In developing its conclusions and recommendations regarding future emphasis and priorities for DOE's coal program, the committee used a set of strategic planning criteria and scenarios for the near-, mid-, and long-term time periods, as discussed above and elaborated in Chapter 4. A major input to strategic planning is encompassed in the coal-related provisions of EPACT, which list technology areas and actions to be pursued by DOE.
In the final part of Chapter 10, the committee's conclusions and recommendations are interpreted in the context of EPACT. The committee's comments on DOE's response to individual coal-related sections of EPACT are summarized in Table 10-4. Priorities are given for DOE activities based on the committee's strategic planning approach, the development status of the technologies, and other industrial and federal programs. For example, if technologies are available commercially, the committee generally recommended low priority for DOE activities. Similarly, if there is extensive R&D in the private sector, the committee recommended that DOE leverage these efforts. The committee concluded that the current DOE coal program is responsive in varying degrees to all the coal-related provisions of EPACT addressed in the study. However, the committee observed that the balance of activities in the current DOE coal program differs from that mandated by EPACT.
The committee concluded that the DOE Advanced Clean/Efficient Power Systems program responds to the EPACT sections relating to coal-based power generation and is consistent with projected market demands for new generating capacity in the mid- and long-term periods (2006-2040). In this context the committee endorses DOE's decision to terminate the magnetohydrodynamics proof-of-concept program. Magnetohydrodynamics does not appear to offer significant advantages over other high-efficiency systems, and the next step in development would involve a costly demonstration program with high technical risk. While the committee considered the current CCT program to be an excellent start in the commercialization of advanced power generation technologies, it concluded that prevailing conditions in the power generation industry will necessitate further federal cost-sharing programs to accelerate commercial acceptance of many of these new technologies. The committee's major recommendations pertaining to EPACT Section 1301 (c), subparagraphs c(3), c(4), and c(5) are given above (see "Commercialization Efforts").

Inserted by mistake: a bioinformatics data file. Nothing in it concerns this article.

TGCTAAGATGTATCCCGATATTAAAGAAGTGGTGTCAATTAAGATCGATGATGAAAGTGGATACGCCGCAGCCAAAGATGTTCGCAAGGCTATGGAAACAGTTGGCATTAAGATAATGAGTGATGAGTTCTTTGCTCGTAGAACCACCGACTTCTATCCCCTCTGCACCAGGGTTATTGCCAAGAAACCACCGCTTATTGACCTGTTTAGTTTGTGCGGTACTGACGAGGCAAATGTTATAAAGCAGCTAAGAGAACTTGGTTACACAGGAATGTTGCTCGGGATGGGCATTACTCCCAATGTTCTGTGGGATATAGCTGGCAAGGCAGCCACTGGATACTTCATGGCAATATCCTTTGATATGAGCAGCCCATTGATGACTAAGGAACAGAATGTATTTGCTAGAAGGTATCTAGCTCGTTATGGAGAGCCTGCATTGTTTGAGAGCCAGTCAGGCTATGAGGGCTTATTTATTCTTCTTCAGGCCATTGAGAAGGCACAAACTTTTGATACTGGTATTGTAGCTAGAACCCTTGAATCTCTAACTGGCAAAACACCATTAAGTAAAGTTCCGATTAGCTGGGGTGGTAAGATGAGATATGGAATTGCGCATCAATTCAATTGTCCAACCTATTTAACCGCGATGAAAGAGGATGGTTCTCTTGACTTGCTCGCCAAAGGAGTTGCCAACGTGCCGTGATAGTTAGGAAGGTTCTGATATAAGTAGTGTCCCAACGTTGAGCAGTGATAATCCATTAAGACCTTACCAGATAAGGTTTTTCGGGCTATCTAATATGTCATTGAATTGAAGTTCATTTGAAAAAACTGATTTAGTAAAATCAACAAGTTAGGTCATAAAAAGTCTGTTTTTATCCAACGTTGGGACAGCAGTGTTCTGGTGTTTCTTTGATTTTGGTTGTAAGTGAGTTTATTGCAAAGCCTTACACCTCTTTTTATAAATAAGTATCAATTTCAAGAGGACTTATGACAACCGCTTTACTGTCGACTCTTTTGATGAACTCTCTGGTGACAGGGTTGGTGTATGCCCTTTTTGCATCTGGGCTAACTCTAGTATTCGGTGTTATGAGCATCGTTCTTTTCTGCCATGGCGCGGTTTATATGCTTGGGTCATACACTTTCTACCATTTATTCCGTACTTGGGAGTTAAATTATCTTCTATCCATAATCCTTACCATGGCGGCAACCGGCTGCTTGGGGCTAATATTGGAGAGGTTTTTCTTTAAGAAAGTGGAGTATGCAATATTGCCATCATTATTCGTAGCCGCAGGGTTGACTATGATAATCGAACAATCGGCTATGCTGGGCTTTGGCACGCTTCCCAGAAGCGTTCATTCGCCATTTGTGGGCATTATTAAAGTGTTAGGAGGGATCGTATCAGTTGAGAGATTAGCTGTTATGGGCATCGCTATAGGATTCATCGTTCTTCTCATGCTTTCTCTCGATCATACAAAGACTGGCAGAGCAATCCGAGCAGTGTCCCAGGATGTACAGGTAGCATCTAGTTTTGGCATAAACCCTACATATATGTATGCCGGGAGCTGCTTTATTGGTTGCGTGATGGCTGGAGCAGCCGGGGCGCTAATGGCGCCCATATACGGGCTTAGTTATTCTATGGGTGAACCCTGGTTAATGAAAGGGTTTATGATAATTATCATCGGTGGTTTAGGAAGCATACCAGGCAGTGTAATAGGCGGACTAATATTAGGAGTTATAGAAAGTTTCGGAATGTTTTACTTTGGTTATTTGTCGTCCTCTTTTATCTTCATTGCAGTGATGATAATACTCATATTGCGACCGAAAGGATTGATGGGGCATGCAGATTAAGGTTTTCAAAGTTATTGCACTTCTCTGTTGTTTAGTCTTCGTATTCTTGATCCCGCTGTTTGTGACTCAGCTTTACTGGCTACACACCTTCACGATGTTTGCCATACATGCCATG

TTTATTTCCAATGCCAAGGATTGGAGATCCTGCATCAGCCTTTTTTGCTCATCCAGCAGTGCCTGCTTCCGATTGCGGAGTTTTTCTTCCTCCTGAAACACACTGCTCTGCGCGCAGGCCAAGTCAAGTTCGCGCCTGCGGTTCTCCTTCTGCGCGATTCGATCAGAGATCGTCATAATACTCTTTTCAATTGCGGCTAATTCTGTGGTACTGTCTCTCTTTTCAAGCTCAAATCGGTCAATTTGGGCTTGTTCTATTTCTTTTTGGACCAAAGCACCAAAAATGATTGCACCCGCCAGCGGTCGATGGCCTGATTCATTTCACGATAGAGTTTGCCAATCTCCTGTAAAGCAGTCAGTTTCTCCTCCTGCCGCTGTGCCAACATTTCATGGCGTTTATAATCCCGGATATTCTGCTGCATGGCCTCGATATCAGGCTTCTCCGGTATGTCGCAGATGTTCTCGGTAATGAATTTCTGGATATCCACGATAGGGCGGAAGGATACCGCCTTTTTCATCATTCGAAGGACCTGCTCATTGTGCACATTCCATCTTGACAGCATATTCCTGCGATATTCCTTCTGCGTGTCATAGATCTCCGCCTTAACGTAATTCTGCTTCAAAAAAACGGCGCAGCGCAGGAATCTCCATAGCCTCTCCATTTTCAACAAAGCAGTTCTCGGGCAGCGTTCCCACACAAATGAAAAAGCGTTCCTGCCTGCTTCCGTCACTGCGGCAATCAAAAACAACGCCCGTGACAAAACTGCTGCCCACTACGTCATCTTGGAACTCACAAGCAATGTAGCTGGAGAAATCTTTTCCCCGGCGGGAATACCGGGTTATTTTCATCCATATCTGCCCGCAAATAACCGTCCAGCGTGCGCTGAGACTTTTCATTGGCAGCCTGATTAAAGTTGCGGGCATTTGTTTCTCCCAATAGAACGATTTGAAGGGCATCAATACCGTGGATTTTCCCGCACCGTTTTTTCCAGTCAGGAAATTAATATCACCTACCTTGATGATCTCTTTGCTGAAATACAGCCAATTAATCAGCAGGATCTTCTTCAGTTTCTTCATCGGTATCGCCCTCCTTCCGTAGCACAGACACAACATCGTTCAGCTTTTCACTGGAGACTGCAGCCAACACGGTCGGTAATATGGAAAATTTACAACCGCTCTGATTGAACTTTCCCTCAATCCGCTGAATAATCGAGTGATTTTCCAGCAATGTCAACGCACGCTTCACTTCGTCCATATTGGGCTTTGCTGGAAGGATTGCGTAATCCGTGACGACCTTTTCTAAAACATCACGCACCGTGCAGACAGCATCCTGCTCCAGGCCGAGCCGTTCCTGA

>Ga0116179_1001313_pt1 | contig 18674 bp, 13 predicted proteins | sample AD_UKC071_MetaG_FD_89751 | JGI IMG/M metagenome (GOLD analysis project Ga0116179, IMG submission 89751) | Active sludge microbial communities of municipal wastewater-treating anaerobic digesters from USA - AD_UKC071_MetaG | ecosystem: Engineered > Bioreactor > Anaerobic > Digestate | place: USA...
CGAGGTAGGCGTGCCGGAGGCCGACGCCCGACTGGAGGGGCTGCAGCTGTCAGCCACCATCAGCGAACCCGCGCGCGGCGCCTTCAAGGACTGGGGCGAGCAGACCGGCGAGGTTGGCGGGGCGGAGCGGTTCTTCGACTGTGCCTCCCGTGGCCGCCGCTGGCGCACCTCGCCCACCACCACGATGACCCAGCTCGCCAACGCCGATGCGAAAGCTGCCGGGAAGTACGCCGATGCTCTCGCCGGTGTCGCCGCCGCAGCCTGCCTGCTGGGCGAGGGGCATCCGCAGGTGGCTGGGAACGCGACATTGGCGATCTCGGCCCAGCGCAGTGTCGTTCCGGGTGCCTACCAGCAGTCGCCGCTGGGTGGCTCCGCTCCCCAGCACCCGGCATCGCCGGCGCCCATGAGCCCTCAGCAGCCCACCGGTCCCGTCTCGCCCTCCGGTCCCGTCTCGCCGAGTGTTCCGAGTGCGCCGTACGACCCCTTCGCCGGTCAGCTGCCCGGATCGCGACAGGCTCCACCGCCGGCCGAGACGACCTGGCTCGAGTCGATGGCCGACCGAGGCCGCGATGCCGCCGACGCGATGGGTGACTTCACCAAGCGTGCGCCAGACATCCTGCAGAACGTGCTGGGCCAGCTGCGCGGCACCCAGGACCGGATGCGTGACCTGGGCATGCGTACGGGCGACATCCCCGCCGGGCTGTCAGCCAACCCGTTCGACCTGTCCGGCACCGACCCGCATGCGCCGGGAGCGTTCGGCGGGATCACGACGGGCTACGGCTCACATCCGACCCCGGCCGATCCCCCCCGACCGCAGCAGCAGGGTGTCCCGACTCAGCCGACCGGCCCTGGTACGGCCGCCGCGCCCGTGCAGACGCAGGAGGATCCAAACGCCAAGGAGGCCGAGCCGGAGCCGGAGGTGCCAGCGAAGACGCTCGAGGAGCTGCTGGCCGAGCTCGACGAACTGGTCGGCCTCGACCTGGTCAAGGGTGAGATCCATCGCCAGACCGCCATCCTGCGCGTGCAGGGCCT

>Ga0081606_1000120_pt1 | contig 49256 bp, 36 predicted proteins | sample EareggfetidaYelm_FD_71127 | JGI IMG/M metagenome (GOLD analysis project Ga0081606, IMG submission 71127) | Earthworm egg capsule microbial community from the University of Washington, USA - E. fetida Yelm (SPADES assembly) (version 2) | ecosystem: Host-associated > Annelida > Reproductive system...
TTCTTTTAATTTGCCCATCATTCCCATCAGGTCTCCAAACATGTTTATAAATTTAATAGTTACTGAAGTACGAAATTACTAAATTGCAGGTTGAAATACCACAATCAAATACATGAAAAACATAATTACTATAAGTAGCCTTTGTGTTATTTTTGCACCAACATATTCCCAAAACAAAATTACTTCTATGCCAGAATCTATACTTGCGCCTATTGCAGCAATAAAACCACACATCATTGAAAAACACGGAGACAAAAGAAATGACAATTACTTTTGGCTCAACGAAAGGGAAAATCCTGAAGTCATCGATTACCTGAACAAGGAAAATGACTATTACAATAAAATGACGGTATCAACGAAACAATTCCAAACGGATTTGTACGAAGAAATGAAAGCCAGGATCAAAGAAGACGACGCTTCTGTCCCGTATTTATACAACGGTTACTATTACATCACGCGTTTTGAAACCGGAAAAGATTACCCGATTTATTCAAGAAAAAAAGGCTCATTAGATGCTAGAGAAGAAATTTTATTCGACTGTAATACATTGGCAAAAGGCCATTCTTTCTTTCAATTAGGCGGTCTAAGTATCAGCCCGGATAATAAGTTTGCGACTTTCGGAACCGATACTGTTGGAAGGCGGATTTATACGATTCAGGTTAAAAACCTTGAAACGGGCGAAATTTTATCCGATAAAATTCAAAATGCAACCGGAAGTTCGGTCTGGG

In contrast to power generation, the committee concluded that DOE activities in coal liquefaction fall short of EPACT requirements. Given the likely growth in demand for coal-based liquid fuels in the mid- to long-term periods and the decline in industrial liquefaction R&D, the committee considered that the priority accorded DOE liquefaction activities within EPACT is well founded and should be reflected in a revised DOE coal program. The committee recognizes that the decline in DOE support for liquefaction in recent years may be the result